COVID-19 injection mandates raise glaring questions, with a key one revolving around natural immunity. Your immune system is designed to work in response to exposure to an infectious agent. Your adaptive immune system, specifically, generates antibodies that are used to fight pathogens that your body has previously encountered.1
If you’ve had COVID-19, the research is strong that you’re well protected against reinfection. New data from the U.S. Centers for Disease Control and Prevention even show that prior COVID-19 infection, i.e., natural immunity, is more protective than COVID-19 injections.2
However, people with natural immunity continue to be discriminated against and are still expected to get double- or triple-jabbed in order to comply with vaccine mandates — an unprecedented move in history.
‘Unprecedented’ Denial of Natural Immunity
The U.S. Supreme Court recently upheld a vaccine mandate at the Centers for Medicare & Medicaid Service (CMS), which is part of the U.S. Department of Health and Human Services. The mandate affects 10.4 million health care workers employed at 76,000 medical facilities,3 making no exceptions for those who have natural immunity to COVID-19 due to prior infection.
Speaking with The Epoch Times, Dr. Scott Atlas, a former White House COVID-19 Task Force adviser, called the SCOTUS ruling “another denial of scientific fact,” adding:4
“Our continued denial of superior protection in recovered individuals, with or without vaccination, compared to vaccinated individuals who’ve never had the infection … the denial of that is simply unprecedented in modern history. Proven fact and decades of fundamental immunology are somehow denied. If we are a society where the leaders repeatedly deny the fact, I’m very concerned about the future of such a society.”
While upholding the vaccine mandate for medical facilities that accept Medicare or Medicaid payments, SCOTUS blocked a White House mandate that would have required private companies with 100 or more employees to ensure staff have gotten a COVID-19 injection or were tested regularly for COVID-19 — or face steep fines.
The Labor Department’s Occupational Safety and Health Administration (OSHA) was supposed to be in charge of enforcing the rule, which would have affected more than 80 million U.S. workers.5 Of their decision, the court noted:6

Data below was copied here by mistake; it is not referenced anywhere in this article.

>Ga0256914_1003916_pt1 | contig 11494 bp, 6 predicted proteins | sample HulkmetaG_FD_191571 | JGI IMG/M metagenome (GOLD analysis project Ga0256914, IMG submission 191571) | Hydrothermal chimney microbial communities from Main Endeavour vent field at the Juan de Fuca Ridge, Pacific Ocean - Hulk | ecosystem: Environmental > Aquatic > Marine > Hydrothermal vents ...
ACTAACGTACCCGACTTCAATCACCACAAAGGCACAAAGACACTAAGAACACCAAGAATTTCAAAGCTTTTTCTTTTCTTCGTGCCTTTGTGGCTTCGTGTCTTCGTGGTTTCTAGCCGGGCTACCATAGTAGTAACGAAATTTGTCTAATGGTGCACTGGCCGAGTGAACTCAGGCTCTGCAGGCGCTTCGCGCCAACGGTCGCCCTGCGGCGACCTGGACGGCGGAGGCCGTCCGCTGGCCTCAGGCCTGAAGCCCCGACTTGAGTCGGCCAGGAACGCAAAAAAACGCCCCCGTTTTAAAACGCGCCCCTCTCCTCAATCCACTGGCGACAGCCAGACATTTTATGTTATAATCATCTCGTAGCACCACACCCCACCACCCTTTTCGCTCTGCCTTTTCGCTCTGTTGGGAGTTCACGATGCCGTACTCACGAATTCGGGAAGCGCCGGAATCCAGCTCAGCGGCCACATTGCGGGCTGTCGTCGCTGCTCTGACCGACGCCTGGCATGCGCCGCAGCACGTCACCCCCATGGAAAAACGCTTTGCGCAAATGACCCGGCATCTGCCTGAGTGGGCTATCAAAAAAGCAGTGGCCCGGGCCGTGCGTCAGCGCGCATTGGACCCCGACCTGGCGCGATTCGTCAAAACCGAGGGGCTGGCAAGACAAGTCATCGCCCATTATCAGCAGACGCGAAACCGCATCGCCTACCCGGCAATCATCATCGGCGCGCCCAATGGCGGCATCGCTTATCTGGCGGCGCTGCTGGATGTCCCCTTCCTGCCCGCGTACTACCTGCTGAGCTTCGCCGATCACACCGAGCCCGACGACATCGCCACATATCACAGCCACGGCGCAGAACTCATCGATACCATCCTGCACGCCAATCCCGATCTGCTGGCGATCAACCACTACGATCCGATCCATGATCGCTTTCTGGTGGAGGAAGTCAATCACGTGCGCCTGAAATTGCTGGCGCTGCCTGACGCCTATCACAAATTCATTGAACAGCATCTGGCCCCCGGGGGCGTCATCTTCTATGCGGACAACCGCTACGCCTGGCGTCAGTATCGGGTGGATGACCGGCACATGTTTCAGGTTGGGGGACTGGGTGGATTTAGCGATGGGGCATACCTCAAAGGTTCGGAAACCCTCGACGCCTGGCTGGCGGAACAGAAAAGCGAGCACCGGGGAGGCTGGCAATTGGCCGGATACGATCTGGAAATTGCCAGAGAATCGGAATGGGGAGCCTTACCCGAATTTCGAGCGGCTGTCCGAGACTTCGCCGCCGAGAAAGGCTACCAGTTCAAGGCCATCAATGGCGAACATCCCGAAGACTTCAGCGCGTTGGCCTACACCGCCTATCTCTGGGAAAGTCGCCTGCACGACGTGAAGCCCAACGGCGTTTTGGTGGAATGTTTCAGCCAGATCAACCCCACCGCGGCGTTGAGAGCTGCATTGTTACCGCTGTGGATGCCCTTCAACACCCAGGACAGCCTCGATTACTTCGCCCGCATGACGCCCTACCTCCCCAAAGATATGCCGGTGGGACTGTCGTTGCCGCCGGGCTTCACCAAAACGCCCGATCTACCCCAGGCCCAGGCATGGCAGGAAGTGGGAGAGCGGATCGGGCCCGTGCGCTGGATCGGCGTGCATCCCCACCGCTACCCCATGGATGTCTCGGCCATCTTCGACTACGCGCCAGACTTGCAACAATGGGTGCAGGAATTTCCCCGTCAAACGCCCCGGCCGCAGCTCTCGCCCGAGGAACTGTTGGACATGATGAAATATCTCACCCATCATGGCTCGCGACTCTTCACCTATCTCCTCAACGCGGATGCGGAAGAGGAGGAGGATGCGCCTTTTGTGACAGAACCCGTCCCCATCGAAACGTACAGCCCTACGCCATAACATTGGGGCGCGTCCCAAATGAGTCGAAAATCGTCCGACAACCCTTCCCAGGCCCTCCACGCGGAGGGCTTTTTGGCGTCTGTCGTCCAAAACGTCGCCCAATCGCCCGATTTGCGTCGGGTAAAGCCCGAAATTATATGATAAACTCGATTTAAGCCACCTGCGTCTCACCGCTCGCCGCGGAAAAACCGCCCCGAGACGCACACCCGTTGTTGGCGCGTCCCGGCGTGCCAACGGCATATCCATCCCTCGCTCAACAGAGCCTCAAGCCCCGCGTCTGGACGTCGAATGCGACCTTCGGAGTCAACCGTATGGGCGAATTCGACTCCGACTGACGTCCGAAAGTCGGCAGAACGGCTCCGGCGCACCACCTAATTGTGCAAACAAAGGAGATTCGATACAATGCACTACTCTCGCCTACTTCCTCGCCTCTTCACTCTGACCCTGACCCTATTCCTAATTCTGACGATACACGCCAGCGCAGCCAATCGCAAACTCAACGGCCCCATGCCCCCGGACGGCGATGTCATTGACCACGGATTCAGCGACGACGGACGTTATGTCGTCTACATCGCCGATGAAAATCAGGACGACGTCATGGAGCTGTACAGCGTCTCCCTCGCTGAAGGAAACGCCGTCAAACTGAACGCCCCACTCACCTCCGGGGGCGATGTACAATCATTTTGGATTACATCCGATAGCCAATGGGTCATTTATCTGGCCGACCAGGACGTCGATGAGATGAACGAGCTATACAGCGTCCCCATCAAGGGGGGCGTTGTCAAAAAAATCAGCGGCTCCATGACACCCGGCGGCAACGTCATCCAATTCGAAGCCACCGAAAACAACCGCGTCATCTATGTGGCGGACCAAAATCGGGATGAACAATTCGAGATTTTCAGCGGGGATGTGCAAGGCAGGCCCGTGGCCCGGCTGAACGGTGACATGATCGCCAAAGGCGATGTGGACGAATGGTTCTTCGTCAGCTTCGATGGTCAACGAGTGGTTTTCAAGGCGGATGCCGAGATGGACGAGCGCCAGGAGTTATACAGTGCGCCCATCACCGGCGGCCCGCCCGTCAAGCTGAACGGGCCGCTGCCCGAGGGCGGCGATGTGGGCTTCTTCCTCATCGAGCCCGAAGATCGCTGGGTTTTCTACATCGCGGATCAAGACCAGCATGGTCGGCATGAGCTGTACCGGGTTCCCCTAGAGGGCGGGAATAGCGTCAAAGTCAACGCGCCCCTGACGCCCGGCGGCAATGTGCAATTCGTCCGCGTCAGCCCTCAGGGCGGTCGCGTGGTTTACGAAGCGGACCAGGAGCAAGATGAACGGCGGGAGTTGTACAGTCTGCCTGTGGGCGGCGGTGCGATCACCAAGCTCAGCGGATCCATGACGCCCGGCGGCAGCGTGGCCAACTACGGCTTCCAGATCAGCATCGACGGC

“Although Congress has indisputably given OSHA the power to regulate occupational dangers, it has not given that agency the power to regulate public health more broadly. Requiring the vaccination of 84 million Americans, selected simply because they work for employers with more than 100 employees, certainly falls in the latter category.”
Despite the private business vaccine mandate being struck down, the White House urged states and businesses to voluntarily enact sweeping vaccine mandates,7 again ignoring the fact that many people are already naturally immune.
World No. 1 tennis player Novak Djokovic is a prime example — despite previously having COVID-19, and therefore having acquired natural immunity, he was barred from playing at the Australian Open because he didn’t get the COVID-19 injection.8
Natural COVID-19 Immunity Superior to Shot-Derived Immunity
Data from New York and California health officials, published in the CDC’s Morbidity and Mortality Weekly Report, show that people who had previously had COVID-19 were far better protected against COVID-19 infection with the Delta variant than people who had been jabbed. The report states:9
“By the week beginning October 3, compared with COVID-19 cases rates among unvaccinated persons without a previous COVID-19 diagnosis, case rates among vaccinated persons without a previous COVID-19 diagnosis were 6.2-fold (California) and 4.5-fold (New York) lower; rates were substantially lower among both groups with previous COVID-19 diagnoses, including 29.0-fold (California) and 14.7-fold lower (New York) among unvaccinated persons with a previous diagnosis, and 32.5-fold (California) and 19.8-fold lower (New York) among vaccinated persons with a previous diagnosis of COVID-19.
During the same period, compared with hospitalization rates among unvaccinated persons without a previous COVID-19 diagnosis, hospitalization rates in California followed a similar pattern. These results demonstrate that vaccination protects against COVID-19 and related hospitalization, and that surviving a previous infection protects against a reinfection and related hospitalization.
Importantly, infection-derived protection was higher after the Delta variant became predominant, a time when vaccine-induced immunity for many persons declined because of immune evasion and immunologic waning.”
In another study,10 researchers reviewed studies published in PubMed and found that the risk of reinfection with SARS-CoV-2 decreased by 80.5% to 100% among people who had previously had COVID-19. Additional research cited in their review found:11
- Among 9,119 people who had previously had COVID-19, only 0.7% became reinfected.
- At the Cleveland Clinic in Cleveland, Ohio, the incidence rate of COVID-19 among those who had not previously been infected was 4.3 per 100 people; the COVID-19 incidence rate among those who had previously been infected was zero per 100 people.
- The frequency of hospitalization due to a repeated COVID-19 infection was five per14,840 people, or .03%, according to an Austrian study; the frequency of death due to a repeated infection was one per 14,840 people, or .01%.